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Tea estate suspends operations with full pay

The Rungajaun Tea Estate became the first in the tea-producing state to go for a lockdown
A tea garden in Assam

Our Special Correspondent   |   Guwahati   |   Published 22.03.20, 07:22 PM

The Khetan Group-owned Rungajaun Tea Estate will suspend its operations with full pay to its staff from Monday to prevent the spread of coronavirus. The move prompted the Asom Chah Mazdoor Sangha (ACMS) to seek a similar lockdown of all gardens in the state.

The 3,000-acre garden that annually produces about 6.5 lakh kg tea became the first in the tea-producing state to go for a lockdown. It has nearly 1,000 workers and 100 office staff. The development came at the beginning of the plucking season that lasts till November. Assam’s tea production in 2019 was 715.8 million kg, an increase of 23.88 million kg compared to 691.91 million kg in 2018. If the impasse continues, it is bound to hit the overall production, putting the industry under a lot of financial strain, a source said.

Basant Khetan, managing director of the tea garden in Upper Assam’s Golaghat, said the decision to shut down operations till March 31 was taken in view of the virus threat. “We have closed down as a precautionary measure,” he added. The Khetan Group also runs, among others, Kaziranga University, Neccon Power and Infra Ltd and North Eastern Cables Pvt Ltd. “Beside the tea estate, we have shut down all our companies. Safety our people and the society comes first.”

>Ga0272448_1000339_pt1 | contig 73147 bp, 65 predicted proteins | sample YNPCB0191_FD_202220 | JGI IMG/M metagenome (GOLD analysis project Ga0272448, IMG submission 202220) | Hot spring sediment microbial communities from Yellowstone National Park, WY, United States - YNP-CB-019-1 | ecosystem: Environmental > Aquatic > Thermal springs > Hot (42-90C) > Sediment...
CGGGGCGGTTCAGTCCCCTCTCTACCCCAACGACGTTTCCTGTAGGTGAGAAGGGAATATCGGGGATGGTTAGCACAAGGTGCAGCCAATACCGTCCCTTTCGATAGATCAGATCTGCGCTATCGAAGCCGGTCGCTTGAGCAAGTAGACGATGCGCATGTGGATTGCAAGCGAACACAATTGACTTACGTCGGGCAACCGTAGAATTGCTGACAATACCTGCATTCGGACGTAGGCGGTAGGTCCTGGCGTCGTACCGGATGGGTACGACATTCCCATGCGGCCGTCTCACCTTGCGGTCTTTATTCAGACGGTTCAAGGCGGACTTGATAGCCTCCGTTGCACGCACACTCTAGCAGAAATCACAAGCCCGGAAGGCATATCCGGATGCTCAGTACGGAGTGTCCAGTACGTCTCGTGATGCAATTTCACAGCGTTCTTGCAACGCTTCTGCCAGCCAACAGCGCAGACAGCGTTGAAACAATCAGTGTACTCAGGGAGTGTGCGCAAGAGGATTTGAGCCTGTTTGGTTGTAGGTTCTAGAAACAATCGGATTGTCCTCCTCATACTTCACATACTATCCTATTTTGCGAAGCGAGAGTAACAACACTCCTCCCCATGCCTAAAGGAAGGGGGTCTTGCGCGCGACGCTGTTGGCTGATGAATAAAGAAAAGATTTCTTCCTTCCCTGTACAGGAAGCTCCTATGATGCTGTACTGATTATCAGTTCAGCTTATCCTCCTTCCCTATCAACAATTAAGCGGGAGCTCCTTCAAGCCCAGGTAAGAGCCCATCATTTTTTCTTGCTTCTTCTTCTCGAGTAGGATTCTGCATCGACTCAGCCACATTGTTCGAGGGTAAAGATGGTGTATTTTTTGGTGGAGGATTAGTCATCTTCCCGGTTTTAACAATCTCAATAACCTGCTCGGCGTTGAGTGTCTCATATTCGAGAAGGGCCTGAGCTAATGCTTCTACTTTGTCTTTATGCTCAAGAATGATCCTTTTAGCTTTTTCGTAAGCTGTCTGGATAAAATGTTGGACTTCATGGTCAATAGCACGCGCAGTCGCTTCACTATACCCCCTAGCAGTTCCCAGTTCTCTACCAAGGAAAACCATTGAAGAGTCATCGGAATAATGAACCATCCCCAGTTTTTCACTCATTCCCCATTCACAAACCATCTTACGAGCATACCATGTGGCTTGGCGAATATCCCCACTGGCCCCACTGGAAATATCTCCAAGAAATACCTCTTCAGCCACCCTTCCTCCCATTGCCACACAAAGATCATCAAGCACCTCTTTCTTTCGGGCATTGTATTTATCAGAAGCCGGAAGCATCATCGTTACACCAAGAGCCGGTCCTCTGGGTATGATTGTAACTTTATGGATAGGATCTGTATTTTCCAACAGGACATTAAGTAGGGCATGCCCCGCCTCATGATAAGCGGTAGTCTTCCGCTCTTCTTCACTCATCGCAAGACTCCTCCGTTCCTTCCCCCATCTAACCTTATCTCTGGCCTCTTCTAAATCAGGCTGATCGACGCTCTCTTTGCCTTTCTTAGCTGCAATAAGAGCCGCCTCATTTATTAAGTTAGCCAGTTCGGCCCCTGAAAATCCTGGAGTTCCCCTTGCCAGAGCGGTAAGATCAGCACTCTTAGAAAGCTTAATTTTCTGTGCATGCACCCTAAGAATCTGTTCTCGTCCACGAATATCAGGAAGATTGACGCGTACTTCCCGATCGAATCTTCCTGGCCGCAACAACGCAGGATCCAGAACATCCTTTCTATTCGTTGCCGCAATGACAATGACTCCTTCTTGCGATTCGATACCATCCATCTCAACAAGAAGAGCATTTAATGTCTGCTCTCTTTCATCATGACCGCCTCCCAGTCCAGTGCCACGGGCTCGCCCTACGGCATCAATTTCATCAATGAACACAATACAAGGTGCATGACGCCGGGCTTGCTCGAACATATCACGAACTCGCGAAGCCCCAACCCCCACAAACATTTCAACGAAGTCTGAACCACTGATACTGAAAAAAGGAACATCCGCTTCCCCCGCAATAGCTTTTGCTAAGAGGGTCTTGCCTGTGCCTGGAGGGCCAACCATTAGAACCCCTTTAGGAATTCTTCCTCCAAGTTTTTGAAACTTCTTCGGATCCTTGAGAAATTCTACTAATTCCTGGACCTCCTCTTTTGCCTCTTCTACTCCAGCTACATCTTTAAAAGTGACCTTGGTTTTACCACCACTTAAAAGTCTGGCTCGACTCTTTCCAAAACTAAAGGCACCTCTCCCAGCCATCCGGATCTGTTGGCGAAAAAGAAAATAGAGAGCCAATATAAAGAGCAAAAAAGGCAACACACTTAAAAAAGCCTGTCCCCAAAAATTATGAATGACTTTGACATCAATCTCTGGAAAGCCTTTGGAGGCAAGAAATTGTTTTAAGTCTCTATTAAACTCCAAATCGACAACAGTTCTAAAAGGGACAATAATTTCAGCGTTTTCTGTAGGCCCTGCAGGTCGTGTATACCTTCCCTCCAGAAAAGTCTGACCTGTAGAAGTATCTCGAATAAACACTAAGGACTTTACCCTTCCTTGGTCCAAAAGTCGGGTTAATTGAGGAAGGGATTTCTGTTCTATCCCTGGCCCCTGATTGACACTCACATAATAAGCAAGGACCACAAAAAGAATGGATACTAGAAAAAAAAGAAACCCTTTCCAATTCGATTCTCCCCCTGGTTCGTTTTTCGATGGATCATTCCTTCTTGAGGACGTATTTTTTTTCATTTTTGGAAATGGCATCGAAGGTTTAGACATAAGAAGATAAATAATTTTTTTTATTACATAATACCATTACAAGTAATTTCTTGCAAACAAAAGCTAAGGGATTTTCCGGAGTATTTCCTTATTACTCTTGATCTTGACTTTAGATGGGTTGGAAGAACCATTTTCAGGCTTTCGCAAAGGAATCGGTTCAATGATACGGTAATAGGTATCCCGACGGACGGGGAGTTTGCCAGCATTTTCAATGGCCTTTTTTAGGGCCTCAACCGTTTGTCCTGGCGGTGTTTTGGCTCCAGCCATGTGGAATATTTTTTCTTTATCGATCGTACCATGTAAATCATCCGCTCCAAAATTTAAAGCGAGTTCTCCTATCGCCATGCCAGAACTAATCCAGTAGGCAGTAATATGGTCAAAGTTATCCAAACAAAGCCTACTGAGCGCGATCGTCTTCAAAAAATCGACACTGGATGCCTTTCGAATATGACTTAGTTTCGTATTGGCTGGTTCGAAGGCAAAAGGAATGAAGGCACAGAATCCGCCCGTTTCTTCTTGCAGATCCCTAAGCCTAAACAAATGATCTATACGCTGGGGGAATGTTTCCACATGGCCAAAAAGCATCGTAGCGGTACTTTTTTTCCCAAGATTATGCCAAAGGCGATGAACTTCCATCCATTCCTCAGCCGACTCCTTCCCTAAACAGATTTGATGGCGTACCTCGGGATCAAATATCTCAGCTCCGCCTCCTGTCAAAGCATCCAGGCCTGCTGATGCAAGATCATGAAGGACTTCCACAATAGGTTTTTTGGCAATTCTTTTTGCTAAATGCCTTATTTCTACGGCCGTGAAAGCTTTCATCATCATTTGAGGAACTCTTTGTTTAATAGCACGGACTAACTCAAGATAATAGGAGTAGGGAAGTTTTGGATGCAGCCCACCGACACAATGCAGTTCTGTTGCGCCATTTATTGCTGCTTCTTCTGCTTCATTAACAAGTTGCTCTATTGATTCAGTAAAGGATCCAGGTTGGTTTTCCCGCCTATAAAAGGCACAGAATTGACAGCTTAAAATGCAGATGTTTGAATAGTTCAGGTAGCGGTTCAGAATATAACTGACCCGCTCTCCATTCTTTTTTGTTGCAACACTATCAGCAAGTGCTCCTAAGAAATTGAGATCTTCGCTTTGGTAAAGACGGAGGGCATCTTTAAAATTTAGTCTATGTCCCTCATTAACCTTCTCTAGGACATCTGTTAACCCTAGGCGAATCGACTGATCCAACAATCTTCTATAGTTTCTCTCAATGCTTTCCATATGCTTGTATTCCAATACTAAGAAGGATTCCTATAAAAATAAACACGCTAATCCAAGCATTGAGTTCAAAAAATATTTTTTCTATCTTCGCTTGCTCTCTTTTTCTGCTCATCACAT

The Khetan Group’s decision saw the ACMS and the industry captains seeking the state to order a similar lockdown. There are over 765 registered gardens in the state, excluding the small ones, with a total workforce of over 13 lakh. ACMS general secretary Rupesh Gowala said all gardens should go for lockdown. “Our community is vulnerable. We also want that the government to keep isolation facilities ready to meet any eventuality,” he said. Gowala added that the government and the tea garden management should also keep tabs on youths from the garden working or studying in other states.

The state government held a videoconference with the deputy commissioners and tea industry representatives on March 21 and asked them to play a proactive role in checking the virus’s spread and coordinate with the administration.

They have been asked to carry out awareness drive, pay wages in hygienic condition, make sanitizers and handwash available, follow home quarantine if there are suspected cases within the garden.

An industry source said it was a matter of time that other gardens will follow suit. “With rain, air, road travel and most public places shut what will be the use of keeping gardens/factories open? Who will buy made tea? It is important to shut operations temporarily for the sake of our own safety and that of others,” a source said.

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